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Action Potential: Overview. The action potential ( AP ) is a series of rapidly occurring events that change and then restore the membrane potential of a cell to its resting state

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Action potential overview
Action Potential: Overview

  • The action potential (AP) is a series of rapidly occurring events that change and then restore the membrane potential of a cell to its resting state

  • During the AP, voltage gatedNa+ and voltage gatedK+ channels open in response to changes in the membrane potential

  • Voltage gatedK+ channels take longer to open than voltage gatedNa+ channels

  • Na+ rushes in (depolarization), then K+ rushes out (repolarization)

  • Following the AP is a refractory period, during which another AP cannot occur, or can occur only with a larger stimulus

Action potential preview
Action Potential: Preview

  • GP’s are summed on the dendrites and soma

  • Sum of GP’s exceeds threshold

  • Na+ channels open, Na+ rushes in

  • Na+ channels close, K+ channels open

  • K+ rushes out

  • So much that membrane hyperpolarizes

  • Na+/K+/ATPase restores concentration and electricalgradients

Action potential resting state
Action Potential: Resting State

  • In a resting membrane, inactivation gate of Na+is

    open & activation gate is

    closed (Na+cannot get in)

  • Voltage gatedK+channels

    are closed

  • K+ leakage channels are open

  • The electrogenicsodium-potassium pump maintains the concentration gradient and the electrical gradient

  • The resting membrane potential is at -70 mV

Action potential depolarization phase
Action Potential: Depolarization Phase

  • Chemical or mechanical

    stimulus causes a graded

    potential to reach threshold

  • Voltage-gated Na+ channels

    open & Na+ rushes into cell

    • When threshold (-55mV) is reached, Na+ activation gates open and Na+enters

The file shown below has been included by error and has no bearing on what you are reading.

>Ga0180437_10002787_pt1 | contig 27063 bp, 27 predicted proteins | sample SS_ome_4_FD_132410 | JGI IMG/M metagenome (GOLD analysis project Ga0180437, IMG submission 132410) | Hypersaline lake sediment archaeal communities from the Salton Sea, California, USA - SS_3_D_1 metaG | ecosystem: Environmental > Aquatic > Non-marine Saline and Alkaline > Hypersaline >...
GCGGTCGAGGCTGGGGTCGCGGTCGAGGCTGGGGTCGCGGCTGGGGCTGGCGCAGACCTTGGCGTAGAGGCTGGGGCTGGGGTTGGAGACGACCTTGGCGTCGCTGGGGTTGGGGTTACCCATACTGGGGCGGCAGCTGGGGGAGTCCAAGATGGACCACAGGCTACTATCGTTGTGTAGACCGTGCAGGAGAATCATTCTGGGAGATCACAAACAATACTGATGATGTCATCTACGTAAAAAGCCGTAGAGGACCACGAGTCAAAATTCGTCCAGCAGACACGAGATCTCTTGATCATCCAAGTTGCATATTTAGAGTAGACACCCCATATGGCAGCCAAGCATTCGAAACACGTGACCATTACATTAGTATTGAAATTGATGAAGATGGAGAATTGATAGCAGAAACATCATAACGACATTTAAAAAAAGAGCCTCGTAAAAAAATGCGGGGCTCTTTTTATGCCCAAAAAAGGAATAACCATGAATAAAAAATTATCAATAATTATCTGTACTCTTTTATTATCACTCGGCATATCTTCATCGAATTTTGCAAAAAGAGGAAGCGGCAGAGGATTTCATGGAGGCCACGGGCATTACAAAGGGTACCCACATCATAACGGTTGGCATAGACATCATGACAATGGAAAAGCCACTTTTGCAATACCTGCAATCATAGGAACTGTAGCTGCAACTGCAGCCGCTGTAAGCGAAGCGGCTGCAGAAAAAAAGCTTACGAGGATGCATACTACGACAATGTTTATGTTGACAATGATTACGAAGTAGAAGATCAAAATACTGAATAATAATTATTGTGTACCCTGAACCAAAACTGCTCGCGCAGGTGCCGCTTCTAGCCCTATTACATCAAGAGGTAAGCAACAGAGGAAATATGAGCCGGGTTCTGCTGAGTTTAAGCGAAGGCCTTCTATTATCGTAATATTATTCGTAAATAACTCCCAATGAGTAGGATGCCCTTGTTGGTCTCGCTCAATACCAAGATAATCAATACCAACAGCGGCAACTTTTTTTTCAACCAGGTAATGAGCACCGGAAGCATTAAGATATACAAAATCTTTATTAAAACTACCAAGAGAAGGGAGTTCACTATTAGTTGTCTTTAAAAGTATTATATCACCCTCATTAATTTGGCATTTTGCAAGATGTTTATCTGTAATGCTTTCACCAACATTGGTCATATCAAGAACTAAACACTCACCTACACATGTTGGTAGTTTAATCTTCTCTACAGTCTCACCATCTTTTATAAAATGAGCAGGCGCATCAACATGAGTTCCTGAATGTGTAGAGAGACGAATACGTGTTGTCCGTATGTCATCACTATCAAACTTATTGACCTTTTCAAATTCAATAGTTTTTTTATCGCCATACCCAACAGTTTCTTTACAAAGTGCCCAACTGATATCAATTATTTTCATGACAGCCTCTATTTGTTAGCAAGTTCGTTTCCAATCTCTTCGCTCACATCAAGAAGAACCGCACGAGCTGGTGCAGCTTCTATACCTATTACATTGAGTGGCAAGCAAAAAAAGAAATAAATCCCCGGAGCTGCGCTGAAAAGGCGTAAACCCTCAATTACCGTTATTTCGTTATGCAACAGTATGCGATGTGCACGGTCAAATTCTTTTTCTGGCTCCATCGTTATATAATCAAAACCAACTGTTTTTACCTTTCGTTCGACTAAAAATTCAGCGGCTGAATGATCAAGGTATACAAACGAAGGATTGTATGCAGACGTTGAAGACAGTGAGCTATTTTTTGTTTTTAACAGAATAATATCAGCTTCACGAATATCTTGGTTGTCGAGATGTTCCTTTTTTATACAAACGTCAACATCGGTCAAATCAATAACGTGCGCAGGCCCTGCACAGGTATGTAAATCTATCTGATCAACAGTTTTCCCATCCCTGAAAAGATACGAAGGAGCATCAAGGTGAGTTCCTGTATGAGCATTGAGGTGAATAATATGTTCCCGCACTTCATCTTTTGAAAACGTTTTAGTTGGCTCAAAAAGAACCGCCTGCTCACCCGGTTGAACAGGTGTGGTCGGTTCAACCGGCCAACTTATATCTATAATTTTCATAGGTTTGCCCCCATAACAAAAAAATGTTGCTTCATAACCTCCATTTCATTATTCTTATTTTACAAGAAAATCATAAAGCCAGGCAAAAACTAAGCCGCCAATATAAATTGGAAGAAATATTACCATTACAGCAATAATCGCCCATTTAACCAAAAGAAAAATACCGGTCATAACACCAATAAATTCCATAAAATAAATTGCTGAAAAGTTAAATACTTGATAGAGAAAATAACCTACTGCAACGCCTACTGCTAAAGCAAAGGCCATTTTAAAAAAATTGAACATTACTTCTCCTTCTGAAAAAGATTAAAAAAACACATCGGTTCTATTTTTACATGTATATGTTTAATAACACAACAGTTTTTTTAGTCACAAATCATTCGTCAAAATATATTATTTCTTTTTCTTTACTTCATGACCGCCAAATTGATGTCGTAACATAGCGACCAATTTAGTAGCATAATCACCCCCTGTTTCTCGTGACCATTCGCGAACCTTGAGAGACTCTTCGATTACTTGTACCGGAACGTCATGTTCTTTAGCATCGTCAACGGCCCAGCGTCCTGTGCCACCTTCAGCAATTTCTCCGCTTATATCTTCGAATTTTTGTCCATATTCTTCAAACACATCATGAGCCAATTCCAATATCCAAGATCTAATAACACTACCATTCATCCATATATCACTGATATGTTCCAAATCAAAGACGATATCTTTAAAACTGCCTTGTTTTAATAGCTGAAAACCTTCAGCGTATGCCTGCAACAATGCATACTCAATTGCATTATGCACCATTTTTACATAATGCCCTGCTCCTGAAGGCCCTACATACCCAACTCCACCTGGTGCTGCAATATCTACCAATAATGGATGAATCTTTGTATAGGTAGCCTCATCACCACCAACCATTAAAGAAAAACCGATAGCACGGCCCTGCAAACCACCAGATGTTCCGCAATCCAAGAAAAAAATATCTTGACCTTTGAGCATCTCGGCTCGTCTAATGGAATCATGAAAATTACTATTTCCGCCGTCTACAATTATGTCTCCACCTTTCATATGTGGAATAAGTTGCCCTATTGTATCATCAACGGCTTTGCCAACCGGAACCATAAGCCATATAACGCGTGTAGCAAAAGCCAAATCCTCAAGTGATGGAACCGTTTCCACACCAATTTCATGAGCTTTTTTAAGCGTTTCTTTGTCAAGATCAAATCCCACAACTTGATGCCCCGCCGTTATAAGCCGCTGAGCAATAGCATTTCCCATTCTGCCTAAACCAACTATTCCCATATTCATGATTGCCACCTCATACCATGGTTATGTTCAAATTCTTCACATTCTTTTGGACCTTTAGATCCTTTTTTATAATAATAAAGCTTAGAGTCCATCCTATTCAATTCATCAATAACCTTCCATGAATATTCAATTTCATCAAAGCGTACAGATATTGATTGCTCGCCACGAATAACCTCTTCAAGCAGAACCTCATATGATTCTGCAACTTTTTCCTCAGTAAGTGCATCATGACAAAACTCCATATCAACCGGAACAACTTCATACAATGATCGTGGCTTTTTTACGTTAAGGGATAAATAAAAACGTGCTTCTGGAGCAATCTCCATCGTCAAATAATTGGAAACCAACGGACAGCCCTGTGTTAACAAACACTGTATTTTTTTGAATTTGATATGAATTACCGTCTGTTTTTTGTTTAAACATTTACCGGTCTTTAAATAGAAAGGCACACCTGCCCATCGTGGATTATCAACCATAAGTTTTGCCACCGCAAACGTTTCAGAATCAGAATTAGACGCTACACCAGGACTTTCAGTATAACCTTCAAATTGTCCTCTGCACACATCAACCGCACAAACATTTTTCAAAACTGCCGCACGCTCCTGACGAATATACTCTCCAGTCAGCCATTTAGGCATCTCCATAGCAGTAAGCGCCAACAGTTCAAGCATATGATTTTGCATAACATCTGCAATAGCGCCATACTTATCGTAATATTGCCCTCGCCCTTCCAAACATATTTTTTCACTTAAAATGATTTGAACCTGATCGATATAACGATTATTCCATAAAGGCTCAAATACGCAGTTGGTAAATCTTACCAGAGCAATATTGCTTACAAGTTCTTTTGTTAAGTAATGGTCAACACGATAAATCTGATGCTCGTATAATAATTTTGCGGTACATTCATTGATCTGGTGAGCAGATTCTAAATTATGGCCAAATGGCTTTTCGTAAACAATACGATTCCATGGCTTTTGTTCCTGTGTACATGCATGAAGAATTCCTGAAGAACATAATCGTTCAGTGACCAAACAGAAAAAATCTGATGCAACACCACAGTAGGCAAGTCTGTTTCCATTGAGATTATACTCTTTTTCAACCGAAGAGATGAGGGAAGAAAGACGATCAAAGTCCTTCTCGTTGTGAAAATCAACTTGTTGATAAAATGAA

• Na+ inactivation gate closes again in few ten-thousandths of second

    • Only a total of ~20,000 Na+actually enter the cell, but they change the membrane potential considerably (up to +30mV)

  • Positive feedback process

Action potential repolarization phase
Action Potential:Repolarization Phase

  • When threshold potential of -55mV is reached, voltage-gated K+ channels also open

  • K+ channel opening is much slower than Na+ channel opening

  • The outflow of K+starts the repolarization of the membrane

Action potential repolarization phase1
Action Potential: Repolarization Phase

  • When K+ channels open, the Na+ inactivation gates have already closed (Na+ inflow stops)

  • K+flows out and returns membrane potential to -70mV

  • So much K+leaves the cell that it reaches a -90mV membrane potential and enters the after-hyperpolarizing phase

  • K+ channels close and the membrane potential returns to the resting potential of -70mV

Action potential refractory period
Action Potential: Refractory Period

  • Period of time during whichneuron can not generateanother AP

  • Absolute refractory period

    • Even a very strong stimulus

      will not begin another AP

    • Inactivated Na+channels must return to the resting state before they can be reopened

    • Large fibers have absolute refractory period of 0.4 msec and up to 1000 impulses per second are possible

  • Relative refractory period

    • A suprathreshold stimulus will be able to start an AP

    • K+ channels are still open, but Na+ channels have closed

The action potential summarized
The Action Potential: Summarized

  • Resting membrane potential is -70mV

  • Depolarization is the change from -70mV to +30 mV

  • Repolarization is the reversal from +30 mV back to -70 mV

The action potential propagation
The Action Potential: Propagation

  • The APpropagates along the axon

  • As the wave of depolarization moves along the axon, Na+ and K+ channels open in sequence

  • Eventually the AP reaches the synapse and neurotransmitters are released

Comparison of graded action potentials
Comparison of Graded & Action Potentials

  • Origin

    • GPs arise on dendrites and cell bodies

    • APs arise only at the trigger zone on the axon hillock

  • Types of Channels

    • AP is produced by voltage-gated ion channels

    • GP is produced by ligand or mechanically-gated channels

  • Conduction

    • GPs are localized (not propagated)

    • APs conduct (propagate) over the surface of the axon

  • Amplitude

    • amplitude of the AP is constant (all-or-none)

    • graded potentials vary depending upon stimulus strength

  • Duration

    • The AP is always the same

    • The duration of the GP is as long as the stimulus lasts

  • Refractory period

    • The AP has a refractory period due to the nature of the voltage-gated channels, and the GP has none.